Pull-Off Playing (incl. Hammer-Ons)

Pull-Off Playing (incl. Hammer-Ons)

(written in 1984)

When you see or hear the word “legato”, it usually means to play a given passage smoothly or flowingly. When you pick a note, you hear a certain articulation. The best way to approach a legato passage is with the use of hammer-ons and pull-offs. Start with a couple of fluttering exercises (trills) like these:

1). Flutter for one full minute, nonstop between your first and second fingers. Keep it strong, clean and even. Then do it between your first and third, then the first and fourth, fingers.

2). Do the same thing except this time, flutter between your second and third fingers, then your second and fourth, then try between the third and fourth.

The object is to get each pair of fingers equally strong when trilling. You can see that it will take some time for this to happen cleanly, but when it does, the dexterity and coordination of your left hand will double.

This is a great exercise for legato playing. Try it with three fingers. Start with A on the high E string (5th fret). Now, hammer to a B with your third finger; then hammer to a C with your fourth finger. Pull off with your fourth finger, sounding the B. Pull off with your third finger, sounding the A (do not re-attack the string with the pick). Repeat the process. Keep this going until you can’t stand it. Do it with a metronome and be sure you’re in synch. After this, try every combination of fingers you can think of.

This next technique involves changing from one string to another and having the notes sound clean without picking them.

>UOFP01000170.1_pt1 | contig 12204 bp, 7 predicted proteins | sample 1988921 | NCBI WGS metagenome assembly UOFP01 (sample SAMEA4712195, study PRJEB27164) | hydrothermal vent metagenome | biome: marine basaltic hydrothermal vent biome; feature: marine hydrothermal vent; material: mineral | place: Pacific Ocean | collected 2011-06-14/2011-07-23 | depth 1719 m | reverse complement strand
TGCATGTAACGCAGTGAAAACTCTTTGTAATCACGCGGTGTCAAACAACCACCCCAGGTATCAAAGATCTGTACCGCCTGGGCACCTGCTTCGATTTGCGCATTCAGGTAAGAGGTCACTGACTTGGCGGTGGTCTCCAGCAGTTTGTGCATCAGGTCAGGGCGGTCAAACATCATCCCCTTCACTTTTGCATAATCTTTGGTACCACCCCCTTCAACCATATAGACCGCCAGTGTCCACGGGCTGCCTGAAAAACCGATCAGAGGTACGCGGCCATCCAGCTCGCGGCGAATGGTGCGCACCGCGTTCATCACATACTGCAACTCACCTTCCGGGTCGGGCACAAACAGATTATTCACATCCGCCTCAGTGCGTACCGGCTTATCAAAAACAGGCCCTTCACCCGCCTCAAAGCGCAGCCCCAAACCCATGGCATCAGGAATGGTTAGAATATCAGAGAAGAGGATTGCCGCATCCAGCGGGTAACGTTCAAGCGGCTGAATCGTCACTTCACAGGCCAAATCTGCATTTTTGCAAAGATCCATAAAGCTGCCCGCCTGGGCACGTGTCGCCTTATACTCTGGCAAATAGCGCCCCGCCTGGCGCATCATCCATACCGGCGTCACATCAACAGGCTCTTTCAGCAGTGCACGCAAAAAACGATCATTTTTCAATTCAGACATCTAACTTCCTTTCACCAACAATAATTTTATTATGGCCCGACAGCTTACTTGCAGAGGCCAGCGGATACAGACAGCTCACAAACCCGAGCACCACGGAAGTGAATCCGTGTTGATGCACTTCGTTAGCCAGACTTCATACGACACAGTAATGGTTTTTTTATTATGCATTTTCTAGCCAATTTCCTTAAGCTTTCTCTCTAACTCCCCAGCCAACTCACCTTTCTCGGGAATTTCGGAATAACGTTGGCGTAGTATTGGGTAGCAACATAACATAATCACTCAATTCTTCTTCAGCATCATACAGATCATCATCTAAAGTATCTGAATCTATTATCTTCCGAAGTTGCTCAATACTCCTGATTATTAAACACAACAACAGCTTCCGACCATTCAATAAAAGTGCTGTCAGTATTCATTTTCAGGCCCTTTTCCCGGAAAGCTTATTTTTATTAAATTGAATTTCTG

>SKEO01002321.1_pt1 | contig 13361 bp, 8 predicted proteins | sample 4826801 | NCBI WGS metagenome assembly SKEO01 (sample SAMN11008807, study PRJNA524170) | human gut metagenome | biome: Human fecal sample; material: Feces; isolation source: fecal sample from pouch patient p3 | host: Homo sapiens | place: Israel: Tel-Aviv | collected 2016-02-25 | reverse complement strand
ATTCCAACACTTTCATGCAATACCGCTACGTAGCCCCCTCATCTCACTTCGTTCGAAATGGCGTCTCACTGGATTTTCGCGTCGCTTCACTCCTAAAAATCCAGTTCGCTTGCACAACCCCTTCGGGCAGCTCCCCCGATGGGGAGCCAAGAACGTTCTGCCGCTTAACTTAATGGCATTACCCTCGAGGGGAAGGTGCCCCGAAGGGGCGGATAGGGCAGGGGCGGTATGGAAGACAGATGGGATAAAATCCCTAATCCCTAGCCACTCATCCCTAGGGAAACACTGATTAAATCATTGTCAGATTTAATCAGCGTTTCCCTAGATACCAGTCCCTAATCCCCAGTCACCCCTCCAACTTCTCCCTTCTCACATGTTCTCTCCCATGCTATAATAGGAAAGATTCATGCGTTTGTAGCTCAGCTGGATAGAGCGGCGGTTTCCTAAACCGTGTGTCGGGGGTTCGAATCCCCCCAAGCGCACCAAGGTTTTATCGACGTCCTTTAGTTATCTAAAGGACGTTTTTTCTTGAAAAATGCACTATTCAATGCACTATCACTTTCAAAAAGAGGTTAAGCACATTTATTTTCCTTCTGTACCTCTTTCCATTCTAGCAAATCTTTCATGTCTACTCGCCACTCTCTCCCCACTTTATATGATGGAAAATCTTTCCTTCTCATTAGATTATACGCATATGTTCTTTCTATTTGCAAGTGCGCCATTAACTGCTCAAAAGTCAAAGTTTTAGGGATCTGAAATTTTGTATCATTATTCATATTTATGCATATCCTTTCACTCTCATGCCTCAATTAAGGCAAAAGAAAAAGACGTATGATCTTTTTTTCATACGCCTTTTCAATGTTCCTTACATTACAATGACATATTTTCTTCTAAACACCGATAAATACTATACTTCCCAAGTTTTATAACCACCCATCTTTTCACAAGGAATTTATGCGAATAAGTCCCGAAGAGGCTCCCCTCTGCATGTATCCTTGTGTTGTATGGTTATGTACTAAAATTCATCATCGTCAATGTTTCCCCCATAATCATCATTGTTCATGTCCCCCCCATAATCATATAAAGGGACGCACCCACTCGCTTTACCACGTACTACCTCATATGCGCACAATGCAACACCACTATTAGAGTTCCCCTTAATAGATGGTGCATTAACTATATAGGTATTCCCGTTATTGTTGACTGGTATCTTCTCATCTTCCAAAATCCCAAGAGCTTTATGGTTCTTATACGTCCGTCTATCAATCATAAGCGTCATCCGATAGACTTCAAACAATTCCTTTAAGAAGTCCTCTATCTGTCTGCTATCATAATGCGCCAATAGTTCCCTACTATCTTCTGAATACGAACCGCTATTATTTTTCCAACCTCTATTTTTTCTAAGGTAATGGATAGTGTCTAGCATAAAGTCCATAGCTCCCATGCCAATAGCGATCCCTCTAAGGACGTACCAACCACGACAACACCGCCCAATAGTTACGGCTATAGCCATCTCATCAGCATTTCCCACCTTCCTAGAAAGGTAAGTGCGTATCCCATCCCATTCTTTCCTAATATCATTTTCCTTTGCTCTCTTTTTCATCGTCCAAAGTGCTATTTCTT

To do this, hammer the note on the preceding string with your finger. This will cause the note to sound. Try plucking an A on the E string as before; hammer to the B; then hammer to the C. Pull off back to B; then pull off to A. After this, hammer with your fourth finger, G on the B string (8th fret). Then pull off to an E on the B string (5th fret). Now you’re where you started, but one string over. Continue doing this to each string in turn. The object is to get an even, steady flow from one string to the next. Practice this on every fret, forward and backward.

When practicing this and all other exercises, be sure to do them high on the neck where the frets are tiny. This is good for becoming a screamer. Below is an example of this exercise starting on the 5th fret and going across the strings:

There are many possibilities that this technique will open up to you. Here are some things to try:

a). Try going across the strings in this manner with every combination of fingers you can.

b). Try it with a metronome and group the notes in even 16ths. Then try triplets.

c). Go across the strings, diatonic to any given key that you desire.

d). Do this exercise while moving up the neck.

Allan Holdsworth is a master of this playing style.